5. 5. Getting application results . . . . . . . 56 DM_expRegModel . . . . . . . . . . 99 Handling missing values . . . . . . . 57 DM_getClasCostRate. . . . . . . . . 100 Using IM Scoring Java Beans . . . . . . 58 DM_getClasMdlName . . . . . . . . 101 Setting environment variables . . . . . 59 DM_getClasMdlSpec . . . . . . . . . 102 Specifying the mining model to be used . 60 DM_getClasTarget . . . . . . . . . 103 Accessing model metadata . . . . . . 61 DM_getClusConf . . . . . . . . . . 104 Specifying a data record . . . . . . . 62 DM_getClusMdlName . . . . . . . . 105 Applying scoring . . . . . . . . . 62 DM_getClusMdlSpec. . . . . . . . . 106 Accessing computed results . . . . . . 62 DM_getClusScore . . . . . . . . . . 107 Scoring example . . . . . . . . . 63 DM_getClusterID . . . . . . . . . . 108 ScoringException classes . . . . . . . 64 DM_getClusterName. . . . . . . . . 109 DM_getConfidence . . . . . . . . . 110 Chapter 6. Administrative tasks . . . . . 65 DM_getNumClusters. . . . . . . . . 111 Using IM Scoring in a multilanguage DM_getPredClass . . . . . . . . . . 112 environment . . . . . . . . . . . . 65 DM_getPredValue. . . . . . . . . . 113 Getting error information . . . . . . . 65 DM_getQuality . . . . . . . . . . 114 Getting support . . . . . . . . . . . 66 DM_getQuality(clusterid) . . . . . . . 115 Product README . . . . . . . . . 66 DM_getRBFRegionID . . . . . . . . 116 'Frequently asked questions' and 'Hints DM_getRegMdlName . . . . . . . . 117 and tips' . . . . . . . . . . . . 67 DM_getRegMdlSpec . . . . . . . . . 118 Problem identification worksheet . . . . 67 DM_getRegTarget . . . . . . . . . . 119 Getting product information . . . . . 68 DM_impApplData . . . . . . . . . 120 Getting trace information . . . . . . 69 DM_impClasFile . . . . . . . . . . 121 Getting DB2 diagnostic information . . . 71 DM_impClasFileE. . . . . . . . . . 122 DM_impClasModel . . . . . . . . . 123 DM_impClusFile . . . . . . . . . . 124 Part 2. Reference . . . . . . . . 73 DM_impClusFileE . . . . . . . . . 125 DM_impClusModel . . . . . . . . . 127 Chapter 7. Overview of IM Scoring DM_impRegFile . . . . . . . . . . 128 database objects . . . . . . . . . . 75 DM_impRegFileE . . . . . . . . . . 129 Data types provided by IM Scoring . . . . 75 DM_impRegModel . . . . . . . . . 130 Methods provided by IM Scoring . . . . . 77 Functions provided by IM Scoring . . . . 77 Chapter 10. IM Scoring command Parameter sizes . . . . . . . . . . . 81 reference . . . . . . . . . . . . 131 The idmcheckdb command . . . . . . 132 Chapter 8. IM Scoring methods reference 83 The idmdisabledb command . . . . . . 132 DM_expDataSpec . . . . . . . . . . 84 The idmenabledb command . . . . . . 133 DM_getFldName . . . . . . . . . . 85 The idminstfunc command. . . . . . . 135 DM_getFldType . . . . . . . . . . . 86 The idmlevel command . . . . . . . . 135 DM_getNumFields . . . . . . . . . . 87 The idmlicm command . . . . . . . . 135 DM_impDataSpec . . . . . . . . . . 88 The idmmkSQL command . . . . . . . 136 DM_isCompatible . . . . . . . . . . 89 The idmuninstfunc command . . . . . . 138 The idmxmod command . . . . . . . 139 Chapter 9. IM Scoring functions reference 91 DM_applData . . . . . . . . . . . 92 Chapter 11. IM Scoring Java Beans DM_applyClasModel . . . . . . . . . 94 reference . . . . . . . . . . . . 141 DM_applyClusModel . . . . . . . . . 95 DM_applyRegModel . . . . . . . . . 96 DM_expClasModel. . . . . . . . . . 97 Part 3. Appendixes . . . . . . . 143 DM_expClusModel . . . . . . . . . 98 iv Administration and Programming for DB2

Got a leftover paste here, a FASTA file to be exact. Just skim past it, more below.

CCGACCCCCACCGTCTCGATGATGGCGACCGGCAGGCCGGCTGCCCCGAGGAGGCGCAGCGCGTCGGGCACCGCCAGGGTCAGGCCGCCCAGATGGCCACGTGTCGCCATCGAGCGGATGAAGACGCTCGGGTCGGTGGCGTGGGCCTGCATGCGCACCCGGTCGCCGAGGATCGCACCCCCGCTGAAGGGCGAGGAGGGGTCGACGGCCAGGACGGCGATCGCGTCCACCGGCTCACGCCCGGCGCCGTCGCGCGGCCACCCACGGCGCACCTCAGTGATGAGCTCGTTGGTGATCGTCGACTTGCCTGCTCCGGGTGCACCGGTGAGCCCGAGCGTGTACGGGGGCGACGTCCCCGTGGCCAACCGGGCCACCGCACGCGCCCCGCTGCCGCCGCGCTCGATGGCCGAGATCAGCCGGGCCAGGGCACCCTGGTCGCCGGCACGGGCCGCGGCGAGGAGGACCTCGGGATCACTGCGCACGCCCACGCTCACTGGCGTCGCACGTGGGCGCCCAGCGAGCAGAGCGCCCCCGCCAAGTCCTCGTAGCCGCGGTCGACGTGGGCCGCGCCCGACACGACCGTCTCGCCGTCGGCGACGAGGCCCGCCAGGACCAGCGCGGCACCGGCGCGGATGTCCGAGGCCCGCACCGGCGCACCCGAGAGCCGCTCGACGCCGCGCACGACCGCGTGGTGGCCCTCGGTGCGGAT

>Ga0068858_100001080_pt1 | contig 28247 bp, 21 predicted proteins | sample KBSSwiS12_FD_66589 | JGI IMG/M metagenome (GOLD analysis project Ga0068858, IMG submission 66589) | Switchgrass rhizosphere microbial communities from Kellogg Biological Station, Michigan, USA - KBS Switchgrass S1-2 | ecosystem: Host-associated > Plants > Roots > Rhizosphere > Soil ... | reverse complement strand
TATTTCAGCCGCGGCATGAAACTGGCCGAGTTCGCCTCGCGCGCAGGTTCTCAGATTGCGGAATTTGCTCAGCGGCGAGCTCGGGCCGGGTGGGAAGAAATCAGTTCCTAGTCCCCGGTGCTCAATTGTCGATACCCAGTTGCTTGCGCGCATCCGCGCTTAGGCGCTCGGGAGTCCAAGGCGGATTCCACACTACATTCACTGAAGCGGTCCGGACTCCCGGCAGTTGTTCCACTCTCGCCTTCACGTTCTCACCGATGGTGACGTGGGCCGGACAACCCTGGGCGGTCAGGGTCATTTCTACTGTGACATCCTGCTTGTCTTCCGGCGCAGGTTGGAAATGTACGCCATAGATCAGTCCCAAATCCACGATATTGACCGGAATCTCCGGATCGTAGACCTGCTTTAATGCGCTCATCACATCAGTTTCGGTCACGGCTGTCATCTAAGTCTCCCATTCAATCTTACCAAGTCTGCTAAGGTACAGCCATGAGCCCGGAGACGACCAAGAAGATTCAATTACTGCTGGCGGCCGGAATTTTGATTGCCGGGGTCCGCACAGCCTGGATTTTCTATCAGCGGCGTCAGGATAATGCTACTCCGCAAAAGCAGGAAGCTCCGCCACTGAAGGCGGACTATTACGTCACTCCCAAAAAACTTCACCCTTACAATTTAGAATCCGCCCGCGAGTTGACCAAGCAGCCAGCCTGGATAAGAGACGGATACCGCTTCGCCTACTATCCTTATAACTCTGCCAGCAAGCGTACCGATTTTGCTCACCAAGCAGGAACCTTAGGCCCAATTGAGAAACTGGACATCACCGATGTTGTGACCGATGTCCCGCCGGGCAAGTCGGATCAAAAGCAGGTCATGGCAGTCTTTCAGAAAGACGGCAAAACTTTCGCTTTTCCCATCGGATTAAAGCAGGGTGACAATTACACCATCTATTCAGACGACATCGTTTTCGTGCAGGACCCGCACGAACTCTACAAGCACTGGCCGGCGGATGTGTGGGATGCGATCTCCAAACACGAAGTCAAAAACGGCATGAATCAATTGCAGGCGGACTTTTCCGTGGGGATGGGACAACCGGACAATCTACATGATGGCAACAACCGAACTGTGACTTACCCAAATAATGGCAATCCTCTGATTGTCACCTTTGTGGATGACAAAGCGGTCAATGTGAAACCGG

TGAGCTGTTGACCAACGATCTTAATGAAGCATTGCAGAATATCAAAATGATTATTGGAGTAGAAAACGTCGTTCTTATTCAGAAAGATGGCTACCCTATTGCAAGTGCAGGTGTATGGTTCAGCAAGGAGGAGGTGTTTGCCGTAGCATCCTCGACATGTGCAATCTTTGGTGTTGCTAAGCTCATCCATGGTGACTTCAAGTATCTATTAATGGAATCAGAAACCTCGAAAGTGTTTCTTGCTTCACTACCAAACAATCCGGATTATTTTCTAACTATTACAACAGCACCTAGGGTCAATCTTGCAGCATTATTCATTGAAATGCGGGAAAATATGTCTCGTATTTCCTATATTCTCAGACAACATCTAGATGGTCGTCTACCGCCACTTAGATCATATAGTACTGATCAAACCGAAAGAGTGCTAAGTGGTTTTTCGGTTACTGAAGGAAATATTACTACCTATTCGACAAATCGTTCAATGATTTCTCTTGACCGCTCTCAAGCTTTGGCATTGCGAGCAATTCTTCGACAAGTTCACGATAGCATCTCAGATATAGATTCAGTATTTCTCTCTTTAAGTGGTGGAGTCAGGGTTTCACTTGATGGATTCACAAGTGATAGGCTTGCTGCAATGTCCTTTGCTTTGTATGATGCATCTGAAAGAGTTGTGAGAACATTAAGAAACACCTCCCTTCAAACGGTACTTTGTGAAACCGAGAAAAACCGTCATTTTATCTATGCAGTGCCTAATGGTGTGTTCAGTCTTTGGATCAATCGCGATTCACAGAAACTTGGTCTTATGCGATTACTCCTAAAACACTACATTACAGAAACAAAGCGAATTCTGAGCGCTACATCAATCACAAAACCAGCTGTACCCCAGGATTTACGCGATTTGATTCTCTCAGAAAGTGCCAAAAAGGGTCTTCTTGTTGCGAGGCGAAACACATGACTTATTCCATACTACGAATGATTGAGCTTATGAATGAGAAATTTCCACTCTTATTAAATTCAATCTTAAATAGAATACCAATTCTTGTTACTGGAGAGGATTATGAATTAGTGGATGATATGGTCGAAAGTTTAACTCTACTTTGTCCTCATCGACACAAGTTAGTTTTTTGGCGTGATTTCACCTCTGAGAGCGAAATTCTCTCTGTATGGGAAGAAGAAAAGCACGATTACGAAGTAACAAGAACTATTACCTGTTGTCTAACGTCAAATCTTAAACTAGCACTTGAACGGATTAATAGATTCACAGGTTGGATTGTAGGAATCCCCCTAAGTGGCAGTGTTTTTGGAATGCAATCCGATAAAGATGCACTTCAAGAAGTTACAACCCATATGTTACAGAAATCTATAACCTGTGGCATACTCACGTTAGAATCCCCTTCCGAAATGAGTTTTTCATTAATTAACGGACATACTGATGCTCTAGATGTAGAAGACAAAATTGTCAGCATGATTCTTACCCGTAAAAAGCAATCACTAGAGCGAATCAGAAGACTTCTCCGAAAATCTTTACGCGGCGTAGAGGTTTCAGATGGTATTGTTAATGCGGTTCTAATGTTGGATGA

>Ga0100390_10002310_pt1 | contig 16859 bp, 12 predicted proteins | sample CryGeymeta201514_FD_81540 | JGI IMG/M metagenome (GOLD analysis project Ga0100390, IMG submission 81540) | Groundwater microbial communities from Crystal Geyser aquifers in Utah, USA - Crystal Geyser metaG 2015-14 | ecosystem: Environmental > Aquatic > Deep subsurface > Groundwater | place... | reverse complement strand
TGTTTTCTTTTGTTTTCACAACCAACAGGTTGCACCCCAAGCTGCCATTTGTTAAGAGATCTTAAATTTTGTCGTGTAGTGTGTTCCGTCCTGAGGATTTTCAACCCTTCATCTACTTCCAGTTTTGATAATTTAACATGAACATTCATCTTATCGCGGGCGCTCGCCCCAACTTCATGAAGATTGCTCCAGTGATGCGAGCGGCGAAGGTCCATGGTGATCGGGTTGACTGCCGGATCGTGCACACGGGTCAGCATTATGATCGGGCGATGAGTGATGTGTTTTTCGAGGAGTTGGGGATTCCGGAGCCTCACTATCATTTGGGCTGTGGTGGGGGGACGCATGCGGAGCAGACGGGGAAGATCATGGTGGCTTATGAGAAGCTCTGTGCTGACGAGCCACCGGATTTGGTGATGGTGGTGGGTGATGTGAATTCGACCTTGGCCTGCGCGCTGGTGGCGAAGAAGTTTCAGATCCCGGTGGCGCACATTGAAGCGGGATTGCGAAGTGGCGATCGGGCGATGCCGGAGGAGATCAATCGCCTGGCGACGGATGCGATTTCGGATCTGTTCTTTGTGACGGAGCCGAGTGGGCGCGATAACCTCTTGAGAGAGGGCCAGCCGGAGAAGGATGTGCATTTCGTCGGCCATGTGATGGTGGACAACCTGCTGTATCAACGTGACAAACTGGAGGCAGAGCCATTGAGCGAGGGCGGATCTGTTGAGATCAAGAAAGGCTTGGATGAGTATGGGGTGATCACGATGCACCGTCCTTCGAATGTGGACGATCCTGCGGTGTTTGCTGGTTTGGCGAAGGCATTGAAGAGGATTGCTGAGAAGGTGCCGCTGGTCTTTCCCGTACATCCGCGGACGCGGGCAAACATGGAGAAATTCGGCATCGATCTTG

6. 6. Appendix A. Installing IM Scoring . . . 145 Installing IM Scoring Java Beans on Installing IM Scoring on AIX systems . . . 145 Windows systems . . . . . . . . . . 165 Prerequisites for AIX systems . . . . . 145 Prerequisites for Windows systems . . . 165 Installing IM Scoring. . . . . . . . 146 Installing IM Scoring Java Beans . . . . 165 Uninstalling IM Scoring. . . . . . . 148 Installing IM Scoring on Linux systems . . 149 Appendix C. Migration from IM Scoring Prerequisites for Linux systems . . . . 149 V7.1 . . . . . . . . . . . . . . 167 Installing IM Scoring. . . . . . . . 149 Working with IM Scoring V7.1 and V8.1 in Uninstalling IM Scoring. . . . . . . 150 parallel . . . . . . . . . . . . . 167 Installing IM Scoring on Sun Solaris systems 150 Exporting and importing models with the Prerequisites for Sun Solaris systems . . 150 use of compression . . . . . . . . . 168 Installing IM Scoring. . . . . . . . 151 Exporting and importing models by means Uninstalling IM Scoring. . . . . . . 152 of DB2 Utilities . . . . . . . . . . 168 Installing IM Scoring on Windows systems 153 Importing models in unfenced mode . . . 169 Prerequisites for Windows systems . . . 153 Applying Neural models . . . . . . . 169 Installing IM Scoring. . . . . . . . 154 Using the function DM_getClusterID . . . 170 Uninstalling IM Scoring. . . . . . . 156 Configuring the database management Appendix D. Coexistence with IM system on UNIX systems . . . . . . . 157 Modeling . . . . . . . . . . . . 171 Enabling the DB2 instance on UNIX Shared schema . . . . . . . . . . . 171 systems . . . . . . . . . . . . 157 Shared data types . . . . . . . . . . 171 Disabling the DB2 instance on UNIX Shared functions . . . . . . . . . . 171 systems . . . . . . . . . . . . 157 Shared methods . . . . . . . . . . 172 Configuring the database management Shared commands . . . . . . . . . 172 system on Windows systems . . . . . . 158 Enabling the DB2 instance on Windows Appendix E. Error messages . . . . . 173 systems . . . . . . . . . . . . 158 DB2 SQL states . . . . . . . . . . 173 Enabling IM for Data to export PMML or IM Scoring SQL states . . . . . . . . 174 XML models . . . . . . . . . . . 158 IM Scoring error events . . . . . . . . 174 On AIX systems . . . . . . . . . 158 On Sun Solaris systems . . . . . . . 159 Appendix F. The DB2 REC2XML function 199 On Windows systems . . . . . . . 160 Appendix G. IM Scoring conformance to Appendix B. Installing IM Scoring Java PMML . . . . . . . . . . . . . 203 Beans . . . . . . . . . . . . . 161 IM Scoring application . . . . . . . . 203 Installing IM Scoring Java Beans on AIX IM Scoring conversion tools . . . . . . 204 systems . . . . . . . . . . . . . 161 Radial-Basis Function prediction . . . . . 205 Prerequisites for AIX systems . . . . . 161 Installing IM Scoring Java Beans . . . . 161 Appendix H. Notices . . . . . . . . 207 Uninstalling IM Scoring Java Beans . . . 162 Trademarks . . . . . . . . . . . . 209 Installing IM Scoring Java Beans on Linux systems . . . . . . . . . . . . . 162 Bibliography and related information . . 211 Prerequisites for Linux systems . . . . 163 IBM DB2 Intelligent Miner publications . . 211 Installing IM Scoring Java Beans . . . . 163 IBM DB2 Universal Database (DB2 UDB) Uninstalling IM Scoring Java Beans . . . 163 publications. . . . . . . . . . . . 212 Installing IM Scoring Java Beans on Sun Related information . . . . . . . . . 212 Solaris systems. . . . . . . . . . . 164 Prerequisites for Sun Solaris systems . . 164 Installing IM Scoring Java Beans . . . . 164 Index . . . . . . . . . . . . . 213 Uninstalling IM Scoring Java Beans . . . 164 Contents v